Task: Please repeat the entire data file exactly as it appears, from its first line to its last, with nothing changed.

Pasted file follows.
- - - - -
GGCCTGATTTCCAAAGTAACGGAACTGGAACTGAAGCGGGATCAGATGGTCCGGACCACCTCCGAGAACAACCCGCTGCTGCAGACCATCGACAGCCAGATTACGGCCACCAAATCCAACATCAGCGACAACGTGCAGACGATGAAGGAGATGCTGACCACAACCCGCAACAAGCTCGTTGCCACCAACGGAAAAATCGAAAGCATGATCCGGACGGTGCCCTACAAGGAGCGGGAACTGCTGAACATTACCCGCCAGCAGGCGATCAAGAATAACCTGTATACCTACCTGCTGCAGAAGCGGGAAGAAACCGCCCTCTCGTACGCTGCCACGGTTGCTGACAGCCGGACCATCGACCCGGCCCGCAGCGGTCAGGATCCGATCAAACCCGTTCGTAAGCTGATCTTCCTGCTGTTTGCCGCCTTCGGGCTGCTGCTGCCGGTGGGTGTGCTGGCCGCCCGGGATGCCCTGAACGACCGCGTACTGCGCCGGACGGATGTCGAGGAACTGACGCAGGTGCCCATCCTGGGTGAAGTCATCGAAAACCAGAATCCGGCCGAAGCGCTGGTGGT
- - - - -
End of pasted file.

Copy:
GGCCTGATTTCCAAAGTAACGGAACTGGAACTGAAGCGGGATCAGATGGTCCGGACCACCTCCGAGAACAACCCGCTGCTGCAGACCATCGACAGCCAGATTACGGCCACCAAATCCAACATCAGCGACAACGTGCAGACGATGAAGGAGATGCTGACCACAACCCGCAACAAGCTCGTTGCCACCAACGGAAAAATCGAAAGCATGATCCGGACGGTGCCCTACAAGGAGCGGGAACTGCTGAACATTACCCGCCAGCAGGCGATCAAGAATAACCTGTATACCTACCTGCTGCAGAAGCGGGAAGAAACCGCCCTCTCGTACGCTGCCACGGTTGCTGACAGCCGGACCATCGACCCGGCCCGCAGCGGTCAGGATCCGATCAAACCCGTTCGTAAGCTGATCTTCCTGCTGTTTGCCGCCTTCGGGCTGCTGCTGCCGGTGGGTGTGCTGGCCGCCCGGGATGCCCTGAACGACCGCGTACTGCGCCGGACGGATGTCGAGGAACTGACGCAGGTGCCCATCCTGGGTGAAGTCATCGAAAACCAGAATCCGGCCGAAGCGCTGGTGGT